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Wednesday, 26 October 2022, 10:00 – 1:00 PM EDT,  AU Permanent Observer Mission to the United Nations, 3 Dag Hammarskjöld Plaza, New York

The Center for International Law and Policy in Africa (CILPA), in collaboration with the Office of Legal Counsel of the African Union Commission, hosted an interactive dialogue exploring the Role of Regional and International Codification Bodies in the Development of International Law. The interactive dialogue was hosted at the AU Permanent Observer Mission to the United Nations, New York, and on Zoom, on 26 October 2022, on the margins of the UN General Assembly’s Sixth Committee.

The codification of international law has had a long and storied history. It initially began as a private exercise, first by individual jurists and later by societies and research groups established by academics such as the International Law Association, the Institut de Droit International and Harvard Research in International Law.  It eventually gave way to the creation of independent expert bodies by States, for example at the regional level, the Inter-American Juridical Committee (IAJC) in 1906, within the framework of the Pan American Union. The same occurred at the international level under the League of Nations in 1924, which established a standing Committee of Experts for the Progressive Codification of International Law. The latter subsequently became precedent for the establishment, in 1947, of the United Nations International Law Commission (ILC) which then assumed a seminal role in the progressive development and codification of modern international law. Today, it is hard to imagine international law, which remains a key factor in the peaceful conduct of international relations, without the contributions of independent legal codification bodies.   

Unsurprisingly, with the apparent institutionalization of codification in formal State-created mechanisms to which States nominate and elect jurists who generally serve in independent capacities but are ultimately accountable to them, the work of private expert bodies is increasingly largely undertaken by the codification bodies that also tend to enjoy closer formal and informal working relationships with States. Indeed, over time, we have experienced the growth of such bodies at the regional level such as the establishment in 1991 of the Committee of Legal Advisers on Public International Law (the CAHDI) in Europe and the creation in 2009 of the African Union Commission on International Law (AUCIL) in the Africa region. The European and African bodies thereby joined the established IAJC serving the America’s region within the Organization of American States.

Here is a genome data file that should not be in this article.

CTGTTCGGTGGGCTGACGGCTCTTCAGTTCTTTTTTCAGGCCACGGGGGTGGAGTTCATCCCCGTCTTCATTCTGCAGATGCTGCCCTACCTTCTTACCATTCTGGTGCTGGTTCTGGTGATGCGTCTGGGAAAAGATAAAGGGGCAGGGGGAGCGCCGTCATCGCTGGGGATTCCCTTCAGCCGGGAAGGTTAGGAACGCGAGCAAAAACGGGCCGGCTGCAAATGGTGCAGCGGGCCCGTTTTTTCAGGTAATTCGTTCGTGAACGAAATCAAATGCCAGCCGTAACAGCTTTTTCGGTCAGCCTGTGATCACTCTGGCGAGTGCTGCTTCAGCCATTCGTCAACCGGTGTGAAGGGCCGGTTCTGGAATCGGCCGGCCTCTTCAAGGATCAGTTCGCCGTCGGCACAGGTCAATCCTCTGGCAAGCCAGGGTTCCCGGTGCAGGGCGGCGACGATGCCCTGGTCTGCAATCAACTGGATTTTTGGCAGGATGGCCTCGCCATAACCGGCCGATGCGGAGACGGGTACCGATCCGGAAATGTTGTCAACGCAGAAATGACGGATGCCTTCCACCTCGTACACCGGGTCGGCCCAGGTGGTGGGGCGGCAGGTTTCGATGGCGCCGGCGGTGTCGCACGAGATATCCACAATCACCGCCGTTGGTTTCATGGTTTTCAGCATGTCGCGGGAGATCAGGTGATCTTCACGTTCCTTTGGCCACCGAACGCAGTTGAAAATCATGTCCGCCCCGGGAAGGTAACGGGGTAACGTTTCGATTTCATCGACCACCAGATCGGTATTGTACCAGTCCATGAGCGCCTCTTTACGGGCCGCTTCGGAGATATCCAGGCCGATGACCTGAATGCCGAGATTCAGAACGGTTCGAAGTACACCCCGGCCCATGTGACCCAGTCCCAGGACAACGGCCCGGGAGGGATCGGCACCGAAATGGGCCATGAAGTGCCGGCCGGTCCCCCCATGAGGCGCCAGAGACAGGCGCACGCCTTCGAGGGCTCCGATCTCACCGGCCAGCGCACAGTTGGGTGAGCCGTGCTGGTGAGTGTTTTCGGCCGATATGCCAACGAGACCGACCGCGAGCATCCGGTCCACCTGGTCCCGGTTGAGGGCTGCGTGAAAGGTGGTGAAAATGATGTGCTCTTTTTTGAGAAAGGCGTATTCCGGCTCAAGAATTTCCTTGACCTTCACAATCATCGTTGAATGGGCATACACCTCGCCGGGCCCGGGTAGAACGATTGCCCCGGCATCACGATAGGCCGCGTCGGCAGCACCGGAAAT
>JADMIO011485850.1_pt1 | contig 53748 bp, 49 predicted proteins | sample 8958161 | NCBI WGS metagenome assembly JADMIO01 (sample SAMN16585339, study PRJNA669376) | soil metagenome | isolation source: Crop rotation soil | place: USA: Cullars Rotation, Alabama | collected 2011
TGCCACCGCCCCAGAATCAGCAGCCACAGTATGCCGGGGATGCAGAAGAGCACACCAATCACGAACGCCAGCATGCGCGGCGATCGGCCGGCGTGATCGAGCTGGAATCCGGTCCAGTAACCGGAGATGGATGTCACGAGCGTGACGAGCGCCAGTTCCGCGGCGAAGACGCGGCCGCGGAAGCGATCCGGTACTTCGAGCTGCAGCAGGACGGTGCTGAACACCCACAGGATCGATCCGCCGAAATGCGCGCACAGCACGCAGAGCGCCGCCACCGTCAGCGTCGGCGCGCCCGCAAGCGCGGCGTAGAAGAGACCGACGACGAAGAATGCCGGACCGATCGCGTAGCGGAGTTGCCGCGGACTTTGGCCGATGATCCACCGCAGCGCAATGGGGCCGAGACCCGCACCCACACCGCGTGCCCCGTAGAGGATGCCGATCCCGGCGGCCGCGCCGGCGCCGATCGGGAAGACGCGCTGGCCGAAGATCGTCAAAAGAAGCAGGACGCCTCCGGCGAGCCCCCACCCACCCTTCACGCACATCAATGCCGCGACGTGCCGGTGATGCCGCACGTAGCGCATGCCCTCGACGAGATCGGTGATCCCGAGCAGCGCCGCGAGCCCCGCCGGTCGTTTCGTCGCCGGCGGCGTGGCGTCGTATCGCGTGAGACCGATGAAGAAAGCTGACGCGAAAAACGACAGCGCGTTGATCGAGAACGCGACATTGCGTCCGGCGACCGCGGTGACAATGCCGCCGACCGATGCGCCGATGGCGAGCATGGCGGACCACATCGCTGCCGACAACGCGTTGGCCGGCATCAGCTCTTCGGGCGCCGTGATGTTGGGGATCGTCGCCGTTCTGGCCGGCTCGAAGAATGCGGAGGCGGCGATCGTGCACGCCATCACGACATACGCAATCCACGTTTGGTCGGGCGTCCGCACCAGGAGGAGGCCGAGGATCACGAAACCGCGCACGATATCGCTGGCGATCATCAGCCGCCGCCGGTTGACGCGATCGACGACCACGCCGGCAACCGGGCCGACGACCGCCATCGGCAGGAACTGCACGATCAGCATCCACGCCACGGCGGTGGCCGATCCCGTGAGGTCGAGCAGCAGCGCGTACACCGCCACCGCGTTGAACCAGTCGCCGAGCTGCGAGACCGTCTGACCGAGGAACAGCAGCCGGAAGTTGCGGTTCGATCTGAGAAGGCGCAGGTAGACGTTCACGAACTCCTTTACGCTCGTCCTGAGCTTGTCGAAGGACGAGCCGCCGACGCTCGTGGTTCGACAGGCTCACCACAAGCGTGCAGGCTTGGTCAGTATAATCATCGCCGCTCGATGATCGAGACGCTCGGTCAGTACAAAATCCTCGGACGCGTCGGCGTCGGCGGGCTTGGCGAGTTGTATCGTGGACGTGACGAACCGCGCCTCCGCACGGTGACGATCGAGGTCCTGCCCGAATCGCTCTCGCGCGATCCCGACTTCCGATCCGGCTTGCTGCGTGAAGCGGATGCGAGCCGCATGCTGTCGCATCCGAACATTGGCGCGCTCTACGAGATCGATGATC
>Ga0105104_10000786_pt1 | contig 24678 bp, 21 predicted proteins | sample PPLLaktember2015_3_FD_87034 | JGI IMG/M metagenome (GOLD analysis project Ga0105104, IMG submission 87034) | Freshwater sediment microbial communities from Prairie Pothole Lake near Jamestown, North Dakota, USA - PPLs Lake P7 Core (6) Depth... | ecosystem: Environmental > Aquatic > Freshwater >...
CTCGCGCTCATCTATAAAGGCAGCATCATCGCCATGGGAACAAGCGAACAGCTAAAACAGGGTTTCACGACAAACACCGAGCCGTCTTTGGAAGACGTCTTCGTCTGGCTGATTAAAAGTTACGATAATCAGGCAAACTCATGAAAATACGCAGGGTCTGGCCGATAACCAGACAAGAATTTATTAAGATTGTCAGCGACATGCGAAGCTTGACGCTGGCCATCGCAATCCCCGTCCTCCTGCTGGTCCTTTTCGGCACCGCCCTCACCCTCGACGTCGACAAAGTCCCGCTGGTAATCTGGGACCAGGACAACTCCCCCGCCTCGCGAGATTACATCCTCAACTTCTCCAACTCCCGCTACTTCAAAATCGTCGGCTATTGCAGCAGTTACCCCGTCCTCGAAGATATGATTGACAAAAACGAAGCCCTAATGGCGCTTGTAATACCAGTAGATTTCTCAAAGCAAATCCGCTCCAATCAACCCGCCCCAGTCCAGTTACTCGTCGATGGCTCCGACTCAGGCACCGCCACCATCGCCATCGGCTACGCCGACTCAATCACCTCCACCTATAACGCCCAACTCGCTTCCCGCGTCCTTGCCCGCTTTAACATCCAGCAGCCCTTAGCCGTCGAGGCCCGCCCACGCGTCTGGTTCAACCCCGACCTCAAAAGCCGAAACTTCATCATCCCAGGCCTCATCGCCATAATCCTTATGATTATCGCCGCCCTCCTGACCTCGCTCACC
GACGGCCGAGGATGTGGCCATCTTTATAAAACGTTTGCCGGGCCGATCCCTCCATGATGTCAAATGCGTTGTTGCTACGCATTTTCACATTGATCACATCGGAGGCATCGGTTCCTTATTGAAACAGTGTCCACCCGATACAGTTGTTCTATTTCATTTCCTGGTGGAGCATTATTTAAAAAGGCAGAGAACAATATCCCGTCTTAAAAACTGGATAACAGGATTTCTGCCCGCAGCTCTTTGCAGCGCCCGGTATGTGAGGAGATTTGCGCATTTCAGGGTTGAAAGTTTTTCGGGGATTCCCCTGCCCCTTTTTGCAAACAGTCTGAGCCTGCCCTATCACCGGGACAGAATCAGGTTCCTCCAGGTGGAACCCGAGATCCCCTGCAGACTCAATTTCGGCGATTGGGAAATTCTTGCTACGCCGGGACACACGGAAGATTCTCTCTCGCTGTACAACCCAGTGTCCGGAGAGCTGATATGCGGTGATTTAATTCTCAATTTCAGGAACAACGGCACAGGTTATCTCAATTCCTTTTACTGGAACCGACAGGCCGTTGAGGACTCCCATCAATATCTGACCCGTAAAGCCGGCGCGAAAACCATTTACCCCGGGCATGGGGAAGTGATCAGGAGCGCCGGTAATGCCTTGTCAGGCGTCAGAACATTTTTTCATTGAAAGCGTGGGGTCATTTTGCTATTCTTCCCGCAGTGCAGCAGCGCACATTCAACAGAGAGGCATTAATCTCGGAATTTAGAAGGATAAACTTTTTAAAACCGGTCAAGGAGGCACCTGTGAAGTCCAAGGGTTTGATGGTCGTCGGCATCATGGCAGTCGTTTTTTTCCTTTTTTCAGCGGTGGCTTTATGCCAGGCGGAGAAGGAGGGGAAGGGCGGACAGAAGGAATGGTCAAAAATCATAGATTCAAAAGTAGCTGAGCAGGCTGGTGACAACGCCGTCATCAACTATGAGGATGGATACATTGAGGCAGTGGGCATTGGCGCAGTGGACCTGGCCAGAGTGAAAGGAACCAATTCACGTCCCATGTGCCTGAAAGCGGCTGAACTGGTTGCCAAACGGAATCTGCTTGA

While both regional and international codification bodies maybe said to be on the same boat heading towards the same destination of assisting States in developing binding rules of international law  to guide the peaceful conduct of international relations, it remains unclear the extent to which regional bodies such as AUCIL and international codification bodies such as the ILC interface with each other on a technical and substantive level. Of course, as part of their respective traditions, these codification bodies may receive delegates from the other institutions to share information and exchange views on ongoing topics and projects being worked on. The ILC, for instance, has a standing agenda item on cooperation with other bodies. Thus, it annually receives representatives of regional bodies including the AUCIL, CAHDI and the IAJC at its annual sessions in Geneva. In turn, the regional codification bodies also reciprocate and invite representatives of the ILC to their sessions. This tradition of exchanges of views is by now well established.  The question arises whether, beyond annual exchanges of information on topics, there might be scope for the further deepening of collaborations between regional and international codification bodies with the view to enhancing their collective contributions to the development of international and regional law.  

The panel discussion aimed to open an initial dialogue on this critical topic.  Members drawn from the AUCIL, CAHDI, and the ILC, along with representatives of States and academia, engaged in a preliminary dialogue with the view to determining what further collaboration might hold for the further codification and progressive development of regional and international law in Africa and internationally.